- Land and Society in Edwardian Britain
When historians look back on the activities of the pre-1914 Liberal Government in Great Britain, they are most likely to emphasize the manner in which David Lloyd George (as Chancellor of the Exchequer) and his colleagues laid the foundations of the twentieth-century “welfare state” in the form of old age pensions, government-operated labor exchanges, a system of contributory national health insurance, a pioneering program of unemployment insurance, and the earliest example of the progressive income tax. What they have often tended to forget is that the “Wizard of Wales” first entered Parliament as the professed enemy of “landlordism,” and that it was his hope to use his office to redistribute the national wealth by taxing wealthy landlords in order “to wage implacable warfare against poverty and squalidness.” (p. 19) But was Britain’s wealth in the [End Page 230] early twentieth-century primarily to be found among the great landlords rather than among industrialists and financiers? Or was Oscar Wilde’s Lady Bracknell correct in alerting us to the paradox that “land gives one position, but prevents one from keeping it up”?
Whatever the case, the turn-of-the century radical land reform movement did secure two significant clauses in the “People’s Budget” of 1909. One of them was a tax on “unearned increment” in land (e.g. land that gained in value solely because it chanced to be located on the outskirts of an expanding city); the other was a tax on “unimproved” land, property held not to produce crops or as a building site but solely for purposes of speculation. After a storm of controversy and a new general election, that budget was enacted into law, and the clauses were put into effect. Critics continued to berate the policy as a prelude to land nationalization, however, and as an attack on all private property. Ten years later, after adverse legal judgments and four years of world war, and while Lloyd George was presiding as prime minister over a predominantly Conservative cabinet, the two taxes were quietly repealed. The cost of administration had proved four times as high as the amounts collected. These were the very years (1918—1922), to be sure, when a quarter of all land in England changed hands and when, in the new Irish Free State, the old Anglo-Irish landowning class was bought out altogether. In England the prime catalyst to such sales was an inheritance tax as high as forty per cent. (Curiously enough, what may have been the most rapid transfer of land in England since the Norman Conquest goes unmentioned in this book.)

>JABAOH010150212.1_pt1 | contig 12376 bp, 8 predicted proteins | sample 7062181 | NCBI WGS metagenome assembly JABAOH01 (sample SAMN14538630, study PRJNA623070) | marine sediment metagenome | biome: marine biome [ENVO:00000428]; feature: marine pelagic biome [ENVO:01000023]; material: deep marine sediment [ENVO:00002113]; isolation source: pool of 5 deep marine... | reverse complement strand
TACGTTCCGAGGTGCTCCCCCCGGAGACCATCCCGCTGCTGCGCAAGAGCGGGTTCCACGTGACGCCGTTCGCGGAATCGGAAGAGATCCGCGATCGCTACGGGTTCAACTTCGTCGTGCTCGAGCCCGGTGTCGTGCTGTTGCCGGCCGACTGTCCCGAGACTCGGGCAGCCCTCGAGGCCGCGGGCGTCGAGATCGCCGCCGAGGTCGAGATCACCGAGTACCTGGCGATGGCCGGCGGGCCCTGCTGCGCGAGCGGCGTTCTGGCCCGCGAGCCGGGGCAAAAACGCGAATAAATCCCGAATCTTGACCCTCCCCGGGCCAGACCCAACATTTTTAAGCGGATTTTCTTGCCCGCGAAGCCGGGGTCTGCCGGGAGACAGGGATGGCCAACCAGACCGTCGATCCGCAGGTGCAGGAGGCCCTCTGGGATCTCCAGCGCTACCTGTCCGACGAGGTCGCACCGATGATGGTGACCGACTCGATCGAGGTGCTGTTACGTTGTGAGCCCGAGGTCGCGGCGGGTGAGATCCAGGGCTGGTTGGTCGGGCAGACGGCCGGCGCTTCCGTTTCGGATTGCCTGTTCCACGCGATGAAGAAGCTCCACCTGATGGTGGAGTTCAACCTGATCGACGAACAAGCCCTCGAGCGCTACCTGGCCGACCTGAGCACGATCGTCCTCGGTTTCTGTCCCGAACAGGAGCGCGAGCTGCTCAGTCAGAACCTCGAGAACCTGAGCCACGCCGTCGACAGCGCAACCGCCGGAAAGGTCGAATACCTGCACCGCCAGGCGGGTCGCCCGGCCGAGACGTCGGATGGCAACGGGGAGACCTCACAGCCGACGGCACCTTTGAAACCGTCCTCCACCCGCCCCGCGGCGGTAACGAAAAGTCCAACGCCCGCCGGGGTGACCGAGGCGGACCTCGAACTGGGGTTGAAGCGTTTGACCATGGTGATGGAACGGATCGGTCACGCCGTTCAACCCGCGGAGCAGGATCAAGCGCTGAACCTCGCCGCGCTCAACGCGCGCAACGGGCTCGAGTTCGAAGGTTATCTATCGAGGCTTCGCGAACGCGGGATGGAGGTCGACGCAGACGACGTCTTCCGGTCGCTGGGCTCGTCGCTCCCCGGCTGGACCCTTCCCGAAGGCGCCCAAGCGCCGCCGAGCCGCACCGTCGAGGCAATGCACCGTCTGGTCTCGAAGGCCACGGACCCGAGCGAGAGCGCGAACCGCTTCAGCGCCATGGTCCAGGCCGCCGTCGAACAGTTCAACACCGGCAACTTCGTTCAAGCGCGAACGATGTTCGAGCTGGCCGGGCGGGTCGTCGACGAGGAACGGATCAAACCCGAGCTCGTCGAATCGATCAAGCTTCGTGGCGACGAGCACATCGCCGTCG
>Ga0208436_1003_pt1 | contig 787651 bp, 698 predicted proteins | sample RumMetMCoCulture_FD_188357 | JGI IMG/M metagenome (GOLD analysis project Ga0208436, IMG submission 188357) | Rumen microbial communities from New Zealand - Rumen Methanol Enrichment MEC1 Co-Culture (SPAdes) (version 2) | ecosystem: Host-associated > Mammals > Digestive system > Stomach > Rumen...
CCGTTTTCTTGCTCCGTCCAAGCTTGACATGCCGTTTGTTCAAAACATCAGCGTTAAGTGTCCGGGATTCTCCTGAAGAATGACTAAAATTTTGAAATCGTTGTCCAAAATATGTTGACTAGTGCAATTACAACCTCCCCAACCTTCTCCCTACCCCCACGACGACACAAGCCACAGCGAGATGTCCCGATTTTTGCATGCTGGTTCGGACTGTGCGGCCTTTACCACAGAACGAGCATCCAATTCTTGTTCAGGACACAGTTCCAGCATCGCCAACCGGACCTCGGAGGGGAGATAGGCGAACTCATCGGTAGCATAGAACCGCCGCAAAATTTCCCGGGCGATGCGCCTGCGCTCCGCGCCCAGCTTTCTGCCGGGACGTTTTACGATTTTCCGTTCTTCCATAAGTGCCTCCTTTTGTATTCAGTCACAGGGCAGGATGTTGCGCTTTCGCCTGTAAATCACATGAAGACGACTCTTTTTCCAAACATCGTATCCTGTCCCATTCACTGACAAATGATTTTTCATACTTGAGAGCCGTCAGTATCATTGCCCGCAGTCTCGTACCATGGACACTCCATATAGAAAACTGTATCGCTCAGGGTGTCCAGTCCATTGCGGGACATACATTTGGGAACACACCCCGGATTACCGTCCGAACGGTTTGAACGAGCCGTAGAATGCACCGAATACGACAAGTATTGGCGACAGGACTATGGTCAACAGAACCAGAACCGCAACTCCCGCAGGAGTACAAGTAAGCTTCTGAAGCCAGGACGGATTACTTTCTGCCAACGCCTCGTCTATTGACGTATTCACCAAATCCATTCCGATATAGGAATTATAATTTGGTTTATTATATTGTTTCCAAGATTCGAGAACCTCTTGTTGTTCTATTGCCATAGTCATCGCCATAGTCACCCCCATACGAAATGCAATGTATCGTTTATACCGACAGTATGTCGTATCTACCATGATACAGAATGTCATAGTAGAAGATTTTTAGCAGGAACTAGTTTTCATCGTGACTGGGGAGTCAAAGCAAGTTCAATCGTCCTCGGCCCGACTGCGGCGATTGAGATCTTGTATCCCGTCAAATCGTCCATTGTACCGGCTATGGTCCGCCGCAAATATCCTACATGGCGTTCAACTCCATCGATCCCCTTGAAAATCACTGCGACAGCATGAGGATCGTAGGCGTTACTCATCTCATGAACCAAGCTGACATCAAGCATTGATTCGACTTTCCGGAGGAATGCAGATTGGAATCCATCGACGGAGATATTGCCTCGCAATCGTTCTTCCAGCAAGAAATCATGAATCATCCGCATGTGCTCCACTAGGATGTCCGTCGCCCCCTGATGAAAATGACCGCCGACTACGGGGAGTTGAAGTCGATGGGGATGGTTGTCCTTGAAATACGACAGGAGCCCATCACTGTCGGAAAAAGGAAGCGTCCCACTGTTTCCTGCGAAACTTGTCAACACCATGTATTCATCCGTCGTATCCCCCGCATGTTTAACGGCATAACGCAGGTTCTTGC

Because they were soon repealed, the land taxes in the 1909 Budget are remembered as no more than a curious interlude, but as we are reminded by Dr. Brian Short, Reader in Human Geography at the University of Sussex, the requisite prelude to those two taxes was the great Valuation of 1910—1914, the first (and only) attempt since the Domesday Book of 1086 (which involved one-twentieth as many people) to describe and to assess the value of every single piece of landed property in England and Wales, urban and rural, from the largest estate to the smallest cottage. Some 10,700,000 forms were sent out; 9,600,000 were returned. A majority of the individual returns were afterwards destroyed, but the process led to the amassing of 95,000 Field Books with forty million pieces of information, “the most comprehensive set of property records ever compiled in the United Kingdom” (p. 125) and “the largest data bank in British history.” (p. 342) Having first explained how that great valuation came to be, Dr. Short devotes the remainder of the volume to an assessment of both the importamce and the limitations of this vast (and thus far little used) body of information. He goes on to provide a series of well-documented case studies (supplemented by tables, photographs, and cartoons) based in whole or in part on the survey. They illuminate...